After professor Matthew Sears told Salon magazine MAGA hats will one day be viewed similarly to Ku Klux Klan robes, his comments sparked a firestorm of polarized politics.
His article received rebuttals from far-right media sites such as Breitbart; it was quoted and put up on screen on Fox and Friends; and popular right-wing commentator Rush Limbaugh covered it on his radio show. Since then, the University of New Brunswick professor has spent much of his time deleting harassing emails and voicemails.
Beleaguering messages were also sent to the offices of UNB president Eddy Campbell and chancellor Allison McCain.
“The idea that a guy that studies Ancient Greece working in New Brunswick, Canada, can be this huge a threat to the American political landscape in Washington, D.C., is a little bit overwrought,” Sears said.
Sears is an associate professor in the UNB Classics and Ancient History department and has been known to cause political tension with his opinion pieces and tweets. He has written for The Washington Post, The Globe and Mail, Maclean’s and the Ottawa Citizen.
Following the Salon story, an individual actually mailed Sears a physical letter, using language such as “you will be defeated, shame on you” and other oppositional rhetoric. However, Sears found it funny that the sender of the letter didn’t quite understand proper margins and an even font.
“It takes some dedication to put two stamps on something,” he said.
Used to addressing highly contentious political issues, Sears does not shy away from controversy. He has almost 12,000 followers on Twitter and frequently weighs in on the hot topics of the day. In a Washington Post opinion piece published in January, he addressed the nature of the iconic, red Make America Great Again hats and the political symbolism behind them.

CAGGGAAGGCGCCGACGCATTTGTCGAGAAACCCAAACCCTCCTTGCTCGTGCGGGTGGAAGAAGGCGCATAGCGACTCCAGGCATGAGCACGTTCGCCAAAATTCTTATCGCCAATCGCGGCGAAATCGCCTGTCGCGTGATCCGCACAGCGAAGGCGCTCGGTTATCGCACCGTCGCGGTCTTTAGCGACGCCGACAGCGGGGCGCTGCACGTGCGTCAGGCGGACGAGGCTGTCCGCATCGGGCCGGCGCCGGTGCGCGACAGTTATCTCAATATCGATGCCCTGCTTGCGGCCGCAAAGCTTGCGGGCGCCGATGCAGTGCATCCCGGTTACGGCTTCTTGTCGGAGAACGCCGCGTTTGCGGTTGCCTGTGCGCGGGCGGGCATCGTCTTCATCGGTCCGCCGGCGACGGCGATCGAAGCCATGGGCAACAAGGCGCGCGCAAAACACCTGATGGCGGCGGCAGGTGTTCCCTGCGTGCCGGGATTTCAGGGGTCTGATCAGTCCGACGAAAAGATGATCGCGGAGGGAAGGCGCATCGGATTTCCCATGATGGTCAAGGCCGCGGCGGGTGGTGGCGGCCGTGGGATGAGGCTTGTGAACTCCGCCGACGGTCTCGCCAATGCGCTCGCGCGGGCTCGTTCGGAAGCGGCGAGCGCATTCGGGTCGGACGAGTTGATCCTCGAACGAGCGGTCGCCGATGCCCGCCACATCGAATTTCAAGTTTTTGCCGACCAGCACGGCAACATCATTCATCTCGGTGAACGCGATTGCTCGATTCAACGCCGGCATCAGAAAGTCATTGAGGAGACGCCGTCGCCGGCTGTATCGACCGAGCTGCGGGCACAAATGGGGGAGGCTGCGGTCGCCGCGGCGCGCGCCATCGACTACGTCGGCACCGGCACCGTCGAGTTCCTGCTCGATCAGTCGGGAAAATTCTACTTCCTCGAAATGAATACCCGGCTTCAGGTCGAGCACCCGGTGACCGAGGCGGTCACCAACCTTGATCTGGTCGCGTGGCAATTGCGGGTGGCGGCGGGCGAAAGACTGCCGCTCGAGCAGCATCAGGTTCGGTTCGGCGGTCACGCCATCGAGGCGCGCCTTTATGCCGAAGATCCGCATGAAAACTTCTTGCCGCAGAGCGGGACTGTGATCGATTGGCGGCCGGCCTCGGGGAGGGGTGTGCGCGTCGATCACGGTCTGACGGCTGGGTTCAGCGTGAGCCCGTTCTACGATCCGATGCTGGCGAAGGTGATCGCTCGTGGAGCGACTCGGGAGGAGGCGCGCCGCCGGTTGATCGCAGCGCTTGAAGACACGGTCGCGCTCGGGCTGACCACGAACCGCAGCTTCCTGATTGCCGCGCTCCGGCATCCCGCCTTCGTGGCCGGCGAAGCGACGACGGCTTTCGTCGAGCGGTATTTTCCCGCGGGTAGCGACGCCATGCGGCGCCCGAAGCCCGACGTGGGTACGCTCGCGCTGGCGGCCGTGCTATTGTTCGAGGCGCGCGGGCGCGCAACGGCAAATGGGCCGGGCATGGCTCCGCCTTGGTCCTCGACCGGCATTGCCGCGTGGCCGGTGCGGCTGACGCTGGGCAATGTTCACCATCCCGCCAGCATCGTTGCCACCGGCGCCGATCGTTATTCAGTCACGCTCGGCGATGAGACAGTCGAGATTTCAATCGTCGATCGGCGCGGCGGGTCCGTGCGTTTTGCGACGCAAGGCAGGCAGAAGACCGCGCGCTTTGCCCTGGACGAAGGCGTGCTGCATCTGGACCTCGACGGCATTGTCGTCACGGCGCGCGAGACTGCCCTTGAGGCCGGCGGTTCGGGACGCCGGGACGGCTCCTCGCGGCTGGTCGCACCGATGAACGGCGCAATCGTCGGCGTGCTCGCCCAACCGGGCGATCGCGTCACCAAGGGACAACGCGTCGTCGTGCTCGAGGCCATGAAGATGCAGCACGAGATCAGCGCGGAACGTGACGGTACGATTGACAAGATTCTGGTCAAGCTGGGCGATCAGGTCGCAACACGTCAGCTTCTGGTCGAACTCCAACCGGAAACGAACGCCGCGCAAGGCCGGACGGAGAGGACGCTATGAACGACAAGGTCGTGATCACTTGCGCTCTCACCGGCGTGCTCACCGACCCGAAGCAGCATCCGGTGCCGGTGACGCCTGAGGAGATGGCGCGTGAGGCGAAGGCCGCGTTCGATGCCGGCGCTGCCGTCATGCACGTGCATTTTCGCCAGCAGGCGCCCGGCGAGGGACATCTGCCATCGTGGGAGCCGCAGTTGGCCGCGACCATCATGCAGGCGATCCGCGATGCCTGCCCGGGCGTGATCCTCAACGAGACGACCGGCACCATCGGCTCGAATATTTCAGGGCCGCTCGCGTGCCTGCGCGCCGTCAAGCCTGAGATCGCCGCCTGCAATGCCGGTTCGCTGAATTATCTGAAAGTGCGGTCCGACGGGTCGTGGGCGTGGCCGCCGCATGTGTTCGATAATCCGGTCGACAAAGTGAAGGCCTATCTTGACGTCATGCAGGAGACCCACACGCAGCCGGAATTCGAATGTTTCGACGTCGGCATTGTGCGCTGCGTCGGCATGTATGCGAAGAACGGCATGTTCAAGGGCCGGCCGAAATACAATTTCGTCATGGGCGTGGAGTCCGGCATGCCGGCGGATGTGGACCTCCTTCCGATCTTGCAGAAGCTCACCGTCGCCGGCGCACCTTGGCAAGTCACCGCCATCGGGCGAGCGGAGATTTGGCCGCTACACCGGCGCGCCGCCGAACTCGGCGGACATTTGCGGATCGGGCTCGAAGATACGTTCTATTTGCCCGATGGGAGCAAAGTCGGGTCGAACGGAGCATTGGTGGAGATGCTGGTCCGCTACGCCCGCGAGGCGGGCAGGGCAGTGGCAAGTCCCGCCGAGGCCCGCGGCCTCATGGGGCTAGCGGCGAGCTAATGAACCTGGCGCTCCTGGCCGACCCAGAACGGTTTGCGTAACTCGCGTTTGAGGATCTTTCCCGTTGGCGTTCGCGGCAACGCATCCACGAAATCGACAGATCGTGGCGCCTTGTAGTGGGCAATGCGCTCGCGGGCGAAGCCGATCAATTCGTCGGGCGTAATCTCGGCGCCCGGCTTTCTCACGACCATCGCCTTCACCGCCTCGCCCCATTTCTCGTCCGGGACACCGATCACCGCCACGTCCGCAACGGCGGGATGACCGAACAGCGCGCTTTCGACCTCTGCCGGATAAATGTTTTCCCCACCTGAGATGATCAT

This controversial article invited significant criticism of Sears and his perspectives.
“I mean you develop a thicker skin, but it still wears you down,” Sears said. “Our current political atmosphere is incredibly divided and is becoming an outrage machine.”
With an academic background in ancient Greek and Roman history, Greek and Latin historiography and ancient warfare and society, you wouldn’t necessarily expect Sears to be a modern-day, active social justice advocate.
However, Sears said he’s “always been conscious of the relevance of studying ancient Greece and Rome.” According to Sears, these ancient societies still hold a lot of modern-day lessons.
University history departments across North America, whether modern or hundreds of years old, are trying to prove their relevance to contemporary issues in a society that tends to discount the liberal arts. In response to this, Sears said any education in history becomes important when history is misused to promote racist ideas or the oppression of others. This ranges from Donald Trump’s misconceptions about the War of 1812 as a reason for animosity with Prime Minister Trudeau, to Neo-Nazi holocaust deniers.
Sears has also noticed that online political arguments are often far removed from those materially affected by the policies in question. “The luxury to disengage [from politics] is a very privileged thing,” he said. While someone might be able to walk away from discourse about the necessity of welfare programs and the legislation that controls them, for example, those who depend on them for survival are not so fortunate.
Sears plans to continue to voice his opinions on political issues and engage in controversial debates.
While political backlash takes its toll, he said he senses his privilege as a white man and “by no means gets the worst of it.”